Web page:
If you want to get a proper mix of your drums, you need to learn how to EQ cymbals.
The equalizer is the primary tool to get the bright and clean sounds of cymbals in the mix, and you can use it to shape your high-frequency sounds.
When recording drums, you will use the overhead mics that will undoubtedly pick up some other unwanted drum kit sounds.
To properly EQ cymbals, you will need to use the high pass filter to cut the rumble in the low-end and address the low-mids and high-mids if necessary.
Cymbals need to be heard very clearly and balanced with all other sounds, or it will badly affect the whole mix.
So without further ado, let us tell you how to equalize cymbals properly.
How to EQ cymbals: step by step
EQ (or equalization) is the process of altering the level of frequencies of the sound in order to create a clear and balanced mix.
You can increase or decrease the signal of frequencies, improving a song’s dynamics, color, and tone.
The following steps will show you how to EQ cymbals.
Step 1: High pass filter
The high pass filter will cut the unnecessary low-end frequencies created from resonating drums and hardware.
You need to eliminate the low-end frequencies of the kick drum and the snare that can get into your overhead microphones.
To do that, cut all the frequencies below 350 Hz with a high pass filter.
With this step, you will remove unwanted mud and mic bleed from the snare drum and get rid of the harsh metallic sound you get from cymbals.
Step 2: Mid-range frequencies
Cuts in this area should be done very carefully since they will significantly reduce the punch and weight of a cymbal.
However, you might need to remove some of the mid-range frequencies and reduce the boxy sound of the snare drum that may come to your overhead mics.
This sound is usually found around 500 Hz, and you can give it a 3 to 6db cut.
On the other hand, it might happen that you will need to add some weight to the mid-range frequencies.
You can boost the frequencies from around 400 Hz to 800 Hz if the cymbal’s sound is too thin.
Step 3: High-shelf EQ
Finally, you will want to address the high frequencies, which is basically where the cymbal’s sound is located.
In the area of 10000 Hz and above, cymbals can have a lot of sizzle and ugly harmonics, so take care of it if necessary.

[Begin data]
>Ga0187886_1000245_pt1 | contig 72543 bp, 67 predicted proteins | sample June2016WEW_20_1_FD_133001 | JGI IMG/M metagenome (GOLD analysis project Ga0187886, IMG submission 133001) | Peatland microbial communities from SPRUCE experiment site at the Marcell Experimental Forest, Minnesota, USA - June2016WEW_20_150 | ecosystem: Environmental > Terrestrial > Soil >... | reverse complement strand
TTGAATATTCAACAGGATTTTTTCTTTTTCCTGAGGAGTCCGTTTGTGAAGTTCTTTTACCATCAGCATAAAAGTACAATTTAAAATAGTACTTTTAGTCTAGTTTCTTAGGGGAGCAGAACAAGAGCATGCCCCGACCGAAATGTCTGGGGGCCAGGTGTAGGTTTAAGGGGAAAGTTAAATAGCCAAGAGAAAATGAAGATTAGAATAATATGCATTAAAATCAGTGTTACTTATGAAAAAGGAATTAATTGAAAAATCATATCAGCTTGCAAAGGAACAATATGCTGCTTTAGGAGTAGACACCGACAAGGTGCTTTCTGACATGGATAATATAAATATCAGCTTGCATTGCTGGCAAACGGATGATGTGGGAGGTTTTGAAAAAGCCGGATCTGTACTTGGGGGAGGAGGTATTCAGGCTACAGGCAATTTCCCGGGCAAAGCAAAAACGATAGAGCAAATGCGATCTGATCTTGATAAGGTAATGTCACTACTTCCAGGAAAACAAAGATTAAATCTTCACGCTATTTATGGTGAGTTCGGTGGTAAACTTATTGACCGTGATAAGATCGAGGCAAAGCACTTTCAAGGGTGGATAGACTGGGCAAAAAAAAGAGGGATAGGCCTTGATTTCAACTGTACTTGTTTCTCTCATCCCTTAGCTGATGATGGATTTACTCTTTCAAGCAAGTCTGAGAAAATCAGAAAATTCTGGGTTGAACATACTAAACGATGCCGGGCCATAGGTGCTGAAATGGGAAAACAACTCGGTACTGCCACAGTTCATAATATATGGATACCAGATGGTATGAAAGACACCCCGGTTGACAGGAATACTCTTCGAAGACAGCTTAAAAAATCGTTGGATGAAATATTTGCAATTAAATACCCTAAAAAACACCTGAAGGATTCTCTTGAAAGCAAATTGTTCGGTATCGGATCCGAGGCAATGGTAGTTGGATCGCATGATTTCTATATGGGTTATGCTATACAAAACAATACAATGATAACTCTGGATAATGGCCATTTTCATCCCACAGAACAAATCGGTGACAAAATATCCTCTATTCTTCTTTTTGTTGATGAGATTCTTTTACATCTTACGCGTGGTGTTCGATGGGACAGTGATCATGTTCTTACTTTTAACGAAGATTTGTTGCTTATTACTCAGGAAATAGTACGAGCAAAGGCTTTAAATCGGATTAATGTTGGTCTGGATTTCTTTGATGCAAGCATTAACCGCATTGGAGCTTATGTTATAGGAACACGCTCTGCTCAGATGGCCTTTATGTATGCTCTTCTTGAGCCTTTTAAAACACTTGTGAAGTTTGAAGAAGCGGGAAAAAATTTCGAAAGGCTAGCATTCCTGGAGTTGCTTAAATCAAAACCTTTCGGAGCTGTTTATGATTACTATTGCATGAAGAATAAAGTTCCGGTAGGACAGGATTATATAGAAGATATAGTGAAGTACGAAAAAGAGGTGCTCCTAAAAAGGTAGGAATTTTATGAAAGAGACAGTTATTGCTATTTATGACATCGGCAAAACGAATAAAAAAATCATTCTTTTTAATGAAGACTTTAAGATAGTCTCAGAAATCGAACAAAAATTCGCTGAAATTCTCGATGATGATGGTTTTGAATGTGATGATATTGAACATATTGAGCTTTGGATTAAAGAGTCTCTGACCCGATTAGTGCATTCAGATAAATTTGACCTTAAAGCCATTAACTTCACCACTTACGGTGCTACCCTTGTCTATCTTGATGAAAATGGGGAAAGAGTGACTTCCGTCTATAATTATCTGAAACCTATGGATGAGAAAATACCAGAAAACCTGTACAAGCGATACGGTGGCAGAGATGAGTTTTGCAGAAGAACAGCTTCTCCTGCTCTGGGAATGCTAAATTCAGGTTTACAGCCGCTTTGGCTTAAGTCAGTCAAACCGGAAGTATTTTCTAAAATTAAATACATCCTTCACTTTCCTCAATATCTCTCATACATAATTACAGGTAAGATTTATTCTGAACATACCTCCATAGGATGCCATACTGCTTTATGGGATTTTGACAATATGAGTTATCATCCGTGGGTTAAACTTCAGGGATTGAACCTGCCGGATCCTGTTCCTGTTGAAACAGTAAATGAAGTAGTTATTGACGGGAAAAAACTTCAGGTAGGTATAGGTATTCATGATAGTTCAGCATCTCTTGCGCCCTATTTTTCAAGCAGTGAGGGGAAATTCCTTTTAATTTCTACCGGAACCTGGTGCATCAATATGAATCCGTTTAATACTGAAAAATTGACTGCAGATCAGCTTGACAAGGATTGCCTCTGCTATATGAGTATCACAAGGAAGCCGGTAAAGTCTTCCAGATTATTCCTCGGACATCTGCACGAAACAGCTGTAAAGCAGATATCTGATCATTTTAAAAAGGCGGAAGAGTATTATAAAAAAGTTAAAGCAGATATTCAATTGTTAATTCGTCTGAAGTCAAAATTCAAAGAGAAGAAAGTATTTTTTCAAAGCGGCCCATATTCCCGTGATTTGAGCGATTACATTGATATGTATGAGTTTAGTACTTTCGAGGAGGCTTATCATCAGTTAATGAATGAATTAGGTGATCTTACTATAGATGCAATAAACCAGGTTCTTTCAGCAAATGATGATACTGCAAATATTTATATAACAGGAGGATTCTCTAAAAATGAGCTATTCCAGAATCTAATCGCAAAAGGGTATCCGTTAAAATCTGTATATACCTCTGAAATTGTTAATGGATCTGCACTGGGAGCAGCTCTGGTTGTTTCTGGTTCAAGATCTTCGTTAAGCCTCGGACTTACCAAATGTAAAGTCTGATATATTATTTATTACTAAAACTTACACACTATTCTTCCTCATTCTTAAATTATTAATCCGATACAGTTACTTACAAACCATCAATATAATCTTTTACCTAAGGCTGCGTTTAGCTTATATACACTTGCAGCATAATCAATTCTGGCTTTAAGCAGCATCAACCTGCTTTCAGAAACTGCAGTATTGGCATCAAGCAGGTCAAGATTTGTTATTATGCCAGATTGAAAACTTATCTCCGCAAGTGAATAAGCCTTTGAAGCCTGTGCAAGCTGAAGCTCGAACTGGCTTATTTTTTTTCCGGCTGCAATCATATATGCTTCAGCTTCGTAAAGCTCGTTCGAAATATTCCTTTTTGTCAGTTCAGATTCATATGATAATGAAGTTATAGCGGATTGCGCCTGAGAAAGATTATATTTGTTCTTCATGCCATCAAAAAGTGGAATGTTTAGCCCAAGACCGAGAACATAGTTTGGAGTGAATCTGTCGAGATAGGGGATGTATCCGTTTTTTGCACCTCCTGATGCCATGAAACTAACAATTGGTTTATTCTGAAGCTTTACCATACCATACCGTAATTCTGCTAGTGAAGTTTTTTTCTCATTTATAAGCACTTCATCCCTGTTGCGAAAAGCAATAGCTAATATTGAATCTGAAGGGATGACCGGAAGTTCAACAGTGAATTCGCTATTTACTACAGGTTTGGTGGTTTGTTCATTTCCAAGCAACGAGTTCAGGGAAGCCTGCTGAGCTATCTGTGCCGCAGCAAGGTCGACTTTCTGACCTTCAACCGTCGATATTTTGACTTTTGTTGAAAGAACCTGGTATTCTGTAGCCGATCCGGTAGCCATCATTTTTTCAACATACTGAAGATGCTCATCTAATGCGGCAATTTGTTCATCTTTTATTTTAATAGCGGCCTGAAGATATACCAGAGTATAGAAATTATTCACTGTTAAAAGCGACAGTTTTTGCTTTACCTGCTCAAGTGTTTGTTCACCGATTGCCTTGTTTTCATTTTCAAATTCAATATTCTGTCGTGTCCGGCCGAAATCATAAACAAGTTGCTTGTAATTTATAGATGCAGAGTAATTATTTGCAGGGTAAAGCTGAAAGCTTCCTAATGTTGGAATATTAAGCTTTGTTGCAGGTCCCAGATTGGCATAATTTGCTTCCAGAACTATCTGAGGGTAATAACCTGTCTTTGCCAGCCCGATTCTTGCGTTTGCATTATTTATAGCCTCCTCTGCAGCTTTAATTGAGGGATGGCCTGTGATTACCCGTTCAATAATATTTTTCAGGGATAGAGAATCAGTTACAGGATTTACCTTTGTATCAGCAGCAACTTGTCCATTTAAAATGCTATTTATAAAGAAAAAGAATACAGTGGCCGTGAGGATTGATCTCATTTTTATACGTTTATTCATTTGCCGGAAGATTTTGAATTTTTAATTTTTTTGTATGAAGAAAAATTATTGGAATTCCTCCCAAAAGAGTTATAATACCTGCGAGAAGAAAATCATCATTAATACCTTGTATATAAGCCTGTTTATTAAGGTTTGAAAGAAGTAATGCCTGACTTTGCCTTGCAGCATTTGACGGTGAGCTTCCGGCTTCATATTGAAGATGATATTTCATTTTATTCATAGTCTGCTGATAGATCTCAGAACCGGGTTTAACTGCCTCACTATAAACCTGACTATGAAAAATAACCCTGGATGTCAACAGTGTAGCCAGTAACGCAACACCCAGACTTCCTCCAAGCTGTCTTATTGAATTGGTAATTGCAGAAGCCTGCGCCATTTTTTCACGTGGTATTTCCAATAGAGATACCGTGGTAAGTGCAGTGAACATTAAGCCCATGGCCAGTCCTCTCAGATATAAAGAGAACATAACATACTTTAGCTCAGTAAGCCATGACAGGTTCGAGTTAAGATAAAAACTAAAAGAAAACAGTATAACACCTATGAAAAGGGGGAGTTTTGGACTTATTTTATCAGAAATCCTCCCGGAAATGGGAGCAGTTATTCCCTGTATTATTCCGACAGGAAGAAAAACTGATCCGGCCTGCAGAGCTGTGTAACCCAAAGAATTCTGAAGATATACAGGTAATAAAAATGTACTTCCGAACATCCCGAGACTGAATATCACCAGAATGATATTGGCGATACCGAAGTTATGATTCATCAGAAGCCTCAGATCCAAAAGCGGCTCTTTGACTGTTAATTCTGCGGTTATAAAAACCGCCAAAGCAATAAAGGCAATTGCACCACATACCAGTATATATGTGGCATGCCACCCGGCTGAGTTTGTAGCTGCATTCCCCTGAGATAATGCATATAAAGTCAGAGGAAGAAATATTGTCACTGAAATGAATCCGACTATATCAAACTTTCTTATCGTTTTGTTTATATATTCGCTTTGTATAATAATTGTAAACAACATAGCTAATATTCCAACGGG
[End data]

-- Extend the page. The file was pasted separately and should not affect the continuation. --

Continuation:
Typically, cymbals can have some harshness, and you can reduce it by making a high-shelf cut to around 16kHz.
However, you will want to boost some frequencies and brighten the sound of your cymbals. You can do it by adding a high shelf at around 12k.
If you want to add some clarity to your cymbals, boost around 6kHz to 8kHz.
Subtractive vs. Additive EQ
If you are new to mixing sound, you might find some terms such as subtractive and additive EQ confusing.
In simple words, additive EQ is the process of boosting frequencies, while subtractive EQ refers to the process of lowering the frequencies.
Both approaches are equally important, and when mixing cymbals, you will need to use both of them.
On the low and lower-mid frequencies, you will use subtractive EQ, but for the higher frequencies, you will need the additive EQ primarily since you don’t want to lose all cymbal sounds.
You can do the subtractive EQ with parametric EQs such as SSL E-Channel and G-Channel equalizers.
Use the narrow bands with high Q values to find the problems in your recordings, or try the sweeping technique:
- Narrow the Q on of the EQ bands
- Increase the gain on that band as high as possible
- Carefully sweep through the available frequencies on the band
- Stop when you hear the problematic frequency and reduce the gain
Additive EQ is usually done with broader, more colorful EQs such as API consoles featured on the API 550 and 560, the Scheps 73, or the RS56 and PuigTec EQs.
Typically, you will need to use additive EQ on these frequencies:
Low mids: 200Hz – 500Hz — boost it a little bit if you want to add some weight to your cymbals, but you will usually make more cuts than additions at this frequency range.
High mids: 3kHz – 5kHz — boost them if you want to add some presence to the cymbals, but be careful since too much can be harsh and fight with the vocal.
Highs: 7kHz – 12kHz — address these frequencies if you want to add some ‘air’ to your cymbals.
Before you start perfecting the sound of your cymbals with EQ, here are some additional tips that might help you with the overall process:
- Group the high-frequency sounds into a bus channel and add a multiband compressor to keep the cymbal’s volume constant.
- If you don’t want high-frequency sounds to poke in the mix or create high-frequency masking, compress them separately from other drum sounds.
- Create space, width, and depth for the cymbals with the delay.
- Add the tape saturation if you want your cymbals to sound warm and crunchy.
How do you get a proper mix of your drums? It’s easy! Just learn how to EQ cymbals.
The equalizer is the main tool for shaping bright, clean sounds in the mix—but it can be used for much more than that.
When you record your drums, you’re going to use overhead mics that will pick up other sounds from the drum kit.
To properly EQ cymbals, use a high-pass filter, which will help keep unwanted low frequencies from getting in the way of your mix.
You will need to work on your low-mids and high-mids with additive EQ, but you might also need to do some cuts with the subtractive EQ.
EQ cymbals can make a huge difference in your mix – and get you closer to the sound or recording you are looking for.